Spiritual Formation in Emerging Adulthood: David Setran Interview (Part 1)
Is it taking longer for young people to “grow up” in today’s world? I hear this question often. Two of the stated goals for the College Transition Initiative are to provide information on emerging adulthood and resources for developing lasting faith. In order to help young people develop a lasting faith, the church needs to have an understanding of the cultural conditions in which young people live. Examining the “cultural conditions” of young people ages 18-29 has produced a new body of research known as the study of “emerging adulthood.”
A new book by two professors, David P. Setran (Wheaton College) and Chris A. Kiesling (Asbury Theological Seminary) entitled Spiritual Formation in Emerging Adulthood: A Practical Theology for College and Young Adult Ministry (Baker Academic) explores the spiritual formation of today’s young adults. From their extensive background in college and young adult ministry, the authors were motivated by two questions:
1. What does the gospel have to offer emerging adults as they are formed through the adult transition?
2. What do emerging adults shaped by the gospel have to offer to the church and the world?
Their stated desire for writing the book is “to provide a ‘practical theology’ for college and young adult ministry, one that combines important scholarship, a Christian theological vision, and attentiveness to concrete ministry applications.” I highly recommend this book for church leaders, college ministers and parents who desire to see young people embrace and live-out faith during the formative, young adult years.
What follows is an interview with Dr. David P. Setran of Wheaton College:
Derek: What motivated you and your friend to write this book?
Setran: Ultimately, we have a passion to see 18-29 year-olds flourish in Christ, developing as adults who are increasingly able to serve as agents of hope, healing, and renewal in church and world. Chris and I have both worked in a variety of church, parachurch, and campus ministry settings with collegians and young adults. We are convinced, more than ever, that this is a pivotal stage of the life course, a gateway to spiritual formation, vocational commitment, and Christian identity. While a number of books have been written for those working with children and youth, we wanted to help equip those of strategic importance in emerging adults’ lives: college and young adult ministers, professors, pastors, para-church workers, student development professionals, chaplains, parents, relatives, and friends. Hopefully the book will help to awaken interest in this critical life stage!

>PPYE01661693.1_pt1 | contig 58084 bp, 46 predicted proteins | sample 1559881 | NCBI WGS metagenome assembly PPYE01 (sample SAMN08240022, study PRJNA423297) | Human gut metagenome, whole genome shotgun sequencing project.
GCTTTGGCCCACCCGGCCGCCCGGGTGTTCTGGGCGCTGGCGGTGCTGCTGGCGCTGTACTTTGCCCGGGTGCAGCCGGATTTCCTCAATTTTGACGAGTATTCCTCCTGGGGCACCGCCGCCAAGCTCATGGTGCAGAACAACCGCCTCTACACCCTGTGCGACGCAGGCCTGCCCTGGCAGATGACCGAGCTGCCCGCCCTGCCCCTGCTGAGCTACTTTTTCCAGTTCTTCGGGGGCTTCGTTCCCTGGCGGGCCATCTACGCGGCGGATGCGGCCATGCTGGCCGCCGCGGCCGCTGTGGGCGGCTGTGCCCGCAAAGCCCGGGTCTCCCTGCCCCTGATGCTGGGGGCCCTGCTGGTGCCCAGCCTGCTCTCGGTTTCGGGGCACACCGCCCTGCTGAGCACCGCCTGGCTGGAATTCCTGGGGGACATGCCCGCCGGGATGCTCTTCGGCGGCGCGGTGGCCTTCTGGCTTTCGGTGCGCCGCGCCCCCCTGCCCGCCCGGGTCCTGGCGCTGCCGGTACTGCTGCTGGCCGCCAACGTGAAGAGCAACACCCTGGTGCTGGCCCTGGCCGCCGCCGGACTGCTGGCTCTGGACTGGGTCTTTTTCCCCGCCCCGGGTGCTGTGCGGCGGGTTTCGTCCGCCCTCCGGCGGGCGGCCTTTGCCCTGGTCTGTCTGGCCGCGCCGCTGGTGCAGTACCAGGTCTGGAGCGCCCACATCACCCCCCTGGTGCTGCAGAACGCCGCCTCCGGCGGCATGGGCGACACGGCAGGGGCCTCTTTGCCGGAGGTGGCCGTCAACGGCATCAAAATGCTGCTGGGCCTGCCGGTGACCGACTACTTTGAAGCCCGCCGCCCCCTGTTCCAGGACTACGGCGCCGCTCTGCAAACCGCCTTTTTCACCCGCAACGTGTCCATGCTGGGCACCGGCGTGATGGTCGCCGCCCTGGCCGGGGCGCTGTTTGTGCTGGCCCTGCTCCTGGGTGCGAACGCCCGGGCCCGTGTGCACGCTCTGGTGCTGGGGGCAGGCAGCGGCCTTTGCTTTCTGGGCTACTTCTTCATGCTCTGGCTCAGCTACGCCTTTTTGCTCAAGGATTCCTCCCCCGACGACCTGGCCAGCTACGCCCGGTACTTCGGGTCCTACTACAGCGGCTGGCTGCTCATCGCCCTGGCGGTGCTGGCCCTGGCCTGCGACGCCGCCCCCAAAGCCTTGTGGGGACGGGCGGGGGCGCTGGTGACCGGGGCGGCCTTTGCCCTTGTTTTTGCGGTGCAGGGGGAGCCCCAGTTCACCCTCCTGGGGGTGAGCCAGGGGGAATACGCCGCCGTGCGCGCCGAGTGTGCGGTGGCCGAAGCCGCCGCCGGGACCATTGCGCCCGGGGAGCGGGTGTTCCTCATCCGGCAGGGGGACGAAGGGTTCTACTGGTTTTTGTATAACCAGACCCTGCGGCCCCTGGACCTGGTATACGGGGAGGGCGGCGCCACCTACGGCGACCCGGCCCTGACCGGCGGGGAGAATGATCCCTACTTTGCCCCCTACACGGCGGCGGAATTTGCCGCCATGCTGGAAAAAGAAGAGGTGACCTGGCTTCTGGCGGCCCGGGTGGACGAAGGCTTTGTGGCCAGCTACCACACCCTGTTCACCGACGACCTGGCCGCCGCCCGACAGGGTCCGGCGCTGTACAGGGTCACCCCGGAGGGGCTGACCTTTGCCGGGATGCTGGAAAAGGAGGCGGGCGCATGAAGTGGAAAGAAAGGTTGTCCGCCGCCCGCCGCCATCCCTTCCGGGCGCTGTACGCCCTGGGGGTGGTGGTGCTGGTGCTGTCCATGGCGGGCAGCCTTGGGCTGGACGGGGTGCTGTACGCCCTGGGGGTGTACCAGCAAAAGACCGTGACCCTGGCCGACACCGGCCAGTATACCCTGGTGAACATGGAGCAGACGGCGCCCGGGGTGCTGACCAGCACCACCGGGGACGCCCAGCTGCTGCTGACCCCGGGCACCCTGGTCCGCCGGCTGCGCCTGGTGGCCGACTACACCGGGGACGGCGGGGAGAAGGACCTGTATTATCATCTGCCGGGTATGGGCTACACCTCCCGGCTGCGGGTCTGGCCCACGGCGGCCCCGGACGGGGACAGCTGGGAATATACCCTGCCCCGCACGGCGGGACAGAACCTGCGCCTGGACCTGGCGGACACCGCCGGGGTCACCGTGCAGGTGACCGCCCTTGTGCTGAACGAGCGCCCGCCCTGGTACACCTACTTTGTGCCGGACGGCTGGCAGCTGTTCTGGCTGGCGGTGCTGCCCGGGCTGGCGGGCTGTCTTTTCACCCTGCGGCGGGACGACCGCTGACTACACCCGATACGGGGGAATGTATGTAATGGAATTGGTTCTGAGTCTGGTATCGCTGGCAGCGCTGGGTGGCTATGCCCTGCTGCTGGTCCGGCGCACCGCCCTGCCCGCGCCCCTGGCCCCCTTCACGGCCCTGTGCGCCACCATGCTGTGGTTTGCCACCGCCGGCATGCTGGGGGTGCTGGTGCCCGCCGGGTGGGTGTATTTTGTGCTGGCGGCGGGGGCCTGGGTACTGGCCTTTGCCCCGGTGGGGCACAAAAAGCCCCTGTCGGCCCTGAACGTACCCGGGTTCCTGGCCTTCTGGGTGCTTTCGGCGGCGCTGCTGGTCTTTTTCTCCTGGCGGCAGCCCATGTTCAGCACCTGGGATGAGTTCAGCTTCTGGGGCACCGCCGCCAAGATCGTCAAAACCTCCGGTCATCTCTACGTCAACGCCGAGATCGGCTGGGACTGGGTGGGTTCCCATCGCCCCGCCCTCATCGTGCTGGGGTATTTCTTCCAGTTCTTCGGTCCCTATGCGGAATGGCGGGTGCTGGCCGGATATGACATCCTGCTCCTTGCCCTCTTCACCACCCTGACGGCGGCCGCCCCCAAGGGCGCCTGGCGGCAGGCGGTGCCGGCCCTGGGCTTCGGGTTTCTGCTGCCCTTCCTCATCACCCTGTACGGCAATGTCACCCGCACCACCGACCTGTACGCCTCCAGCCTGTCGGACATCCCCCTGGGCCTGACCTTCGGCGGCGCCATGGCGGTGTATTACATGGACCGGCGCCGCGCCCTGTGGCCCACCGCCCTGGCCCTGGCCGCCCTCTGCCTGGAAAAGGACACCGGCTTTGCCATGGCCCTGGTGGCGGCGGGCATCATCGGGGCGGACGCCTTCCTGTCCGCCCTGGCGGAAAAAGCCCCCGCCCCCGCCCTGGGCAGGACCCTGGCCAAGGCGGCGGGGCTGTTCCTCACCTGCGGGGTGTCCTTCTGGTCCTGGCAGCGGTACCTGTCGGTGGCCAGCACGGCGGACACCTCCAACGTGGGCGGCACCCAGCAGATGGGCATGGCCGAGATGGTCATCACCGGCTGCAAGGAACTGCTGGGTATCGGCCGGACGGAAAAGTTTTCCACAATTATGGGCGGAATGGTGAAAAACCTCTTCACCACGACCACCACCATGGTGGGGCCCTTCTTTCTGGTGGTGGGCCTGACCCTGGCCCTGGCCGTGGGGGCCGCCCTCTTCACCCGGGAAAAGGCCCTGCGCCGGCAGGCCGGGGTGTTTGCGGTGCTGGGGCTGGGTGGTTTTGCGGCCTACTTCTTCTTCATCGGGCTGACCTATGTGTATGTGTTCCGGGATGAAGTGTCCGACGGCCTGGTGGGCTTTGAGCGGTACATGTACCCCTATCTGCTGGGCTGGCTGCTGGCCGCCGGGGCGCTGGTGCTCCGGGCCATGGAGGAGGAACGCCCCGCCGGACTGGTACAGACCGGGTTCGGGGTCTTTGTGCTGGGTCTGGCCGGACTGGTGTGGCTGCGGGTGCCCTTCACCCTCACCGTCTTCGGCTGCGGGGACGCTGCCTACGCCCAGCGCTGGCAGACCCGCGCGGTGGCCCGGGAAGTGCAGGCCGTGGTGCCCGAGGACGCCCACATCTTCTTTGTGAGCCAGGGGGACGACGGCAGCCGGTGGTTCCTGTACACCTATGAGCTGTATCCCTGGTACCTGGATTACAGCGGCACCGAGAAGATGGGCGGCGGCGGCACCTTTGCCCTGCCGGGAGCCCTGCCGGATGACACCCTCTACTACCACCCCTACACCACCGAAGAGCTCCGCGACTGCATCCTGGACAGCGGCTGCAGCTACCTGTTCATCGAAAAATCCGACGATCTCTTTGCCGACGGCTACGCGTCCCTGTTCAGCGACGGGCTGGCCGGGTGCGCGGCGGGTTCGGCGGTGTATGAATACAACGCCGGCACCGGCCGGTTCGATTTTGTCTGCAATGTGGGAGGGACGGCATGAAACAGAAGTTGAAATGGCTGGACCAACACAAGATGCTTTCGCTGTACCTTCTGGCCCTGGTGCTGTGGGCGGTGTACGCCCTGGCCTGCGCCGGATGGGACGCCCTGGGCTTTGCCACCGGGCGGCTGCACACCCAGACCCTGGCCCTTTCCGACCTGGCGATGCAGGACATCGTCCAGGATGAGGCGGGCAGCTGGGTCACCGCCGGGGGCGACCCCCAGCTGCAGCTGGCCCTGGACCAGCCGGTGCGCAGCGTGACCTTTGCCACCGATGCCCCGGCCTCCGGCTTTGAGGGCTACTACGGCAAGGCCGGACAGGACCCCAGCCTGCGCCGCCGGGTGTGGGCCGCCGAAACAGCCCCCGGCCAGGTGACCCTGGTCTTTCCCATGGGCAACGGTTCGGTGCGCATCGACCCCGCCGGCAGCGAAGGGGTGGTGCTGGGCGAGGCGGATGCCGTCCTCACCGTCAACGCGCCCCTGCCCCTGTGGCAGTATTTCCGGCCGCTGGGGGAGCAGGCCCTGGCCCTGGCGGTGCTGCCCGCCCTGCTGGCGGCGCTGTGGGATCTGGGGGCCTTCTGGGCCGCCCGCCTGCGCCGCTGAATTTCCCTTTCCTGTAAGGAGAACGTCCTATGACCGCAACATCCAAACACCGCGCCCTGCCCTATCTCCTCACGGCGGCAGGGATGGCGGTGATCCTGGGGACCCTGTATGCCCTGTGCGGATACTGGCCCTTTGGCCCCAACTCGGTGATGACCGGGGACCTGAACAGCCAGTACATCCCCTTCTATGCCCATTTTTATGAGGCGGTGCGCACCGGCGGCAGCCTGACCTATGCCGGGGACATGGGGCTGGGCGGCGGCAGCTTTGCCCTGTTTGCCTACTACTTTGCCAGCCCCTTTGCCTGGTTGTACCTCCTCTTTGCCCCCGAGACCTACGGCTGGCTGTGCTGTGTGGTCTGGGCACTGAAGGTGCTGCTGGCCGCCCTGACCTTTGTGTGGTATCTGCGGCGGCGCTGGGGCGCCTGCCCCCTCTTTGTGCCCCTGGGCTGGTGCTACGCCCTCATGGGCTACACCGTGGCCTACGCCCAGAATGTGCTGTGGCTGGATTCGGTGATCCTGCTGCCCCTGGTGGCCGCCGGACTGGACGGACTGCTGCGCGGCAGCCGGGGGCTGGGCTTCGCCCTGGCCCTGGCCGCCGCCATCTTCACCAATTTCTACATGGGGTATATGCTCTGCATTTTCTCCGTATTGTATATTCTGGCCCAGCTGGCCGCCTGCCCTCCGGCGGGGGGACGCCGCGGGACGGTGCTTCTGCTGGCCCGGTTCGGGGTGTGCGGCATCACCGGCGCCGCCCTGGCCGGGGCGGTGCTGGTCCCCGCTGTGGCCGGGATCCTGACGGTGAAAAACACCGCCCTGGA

Derek: Define “emerging adulthood” and briefly describe the social factors that have led to this new phase of life.
Setran: “Emerging adulthood,” a term coined by psychology Jeffrey Arnett, refers to the period in the lifespan between age 18 and the late 20s. In most industrialized nations, typical adult transitions—leaving home, completing education, financial independence, marriage, and parenting—are happening much later. Many careers have expanded educational requirements, forcing those in this age group to pursue advanced degrees. Combined with student loan debt, this delays the financial independence and job stability often desired before pursuing marriage and parenting. In addition, parents seem a bit more willing to help finance these delays, funding educational ventures and providing a place to live for children who return home after college.
Many emerging adults also postpone marriage for personal reasons, wary of commitment in a divorce-ridden culture or happy to pursue sexual intimacy without the relational costs. While those beyond age 18 are quite different from “adolescents,” they are also not quite “adults” in the traditional sense implied by these social markers. Thus, Arnett and others have described this period as “emerging adulthood,” a phase characterized by identity exploration, relational, vocational, and geographical instability, self-focus, an “in-between feeling,” and the exploration of seemingly endless possibilities. While such a time can be exhilarating, it also tends to produce a great deal of anxiety. Few social scripts exist to help emerging adults navigate the major life decisions and personal identity formation that mark this period.
Derek: You describe emerging adulthood as a “formidable challenge” but also a “great opportunity” for the church. What are some of the challenges and opportunities for the church?
Setran: The challenges are obviously great. According to the research, emerging adulthood marks the low point of the life span for key spiritual practices such as prayer, Bible reading, and evangelism. When compared with adolescents, emerging adults are less likely to adhere to key Christian doctrines like the divinity and resurrection of Christ. Moral convictions and boundaries seem to erode during these years as well, leading to increased risk behavior and heartbreaking life decisions. And perhaps the greatest challenge is that many of those in this age group are making decisions about belief, life, morality, and vocation apart from the local church.
Yet there are great opportunities as well! Many emerging adults have demonstrated a growing passion for social action and compassion for the poor. Many cultivate a sense of global awareness and responsibility and are willing to take great risks to bring the hope and healing of the Gospel to locations across the globe. Importantly, many recognize their need for mentors, guides who can help them make sense of life and call out gifts and passions for vocational use. While it is common for older adults to see those in this age group as a “challenge” (read “trial”) to the church, I think it is critical that we also see them as a “challenge” (read “inspiration, motivation, and stimulus”) to contemporary church life.
Download the full interview (.pdf) here.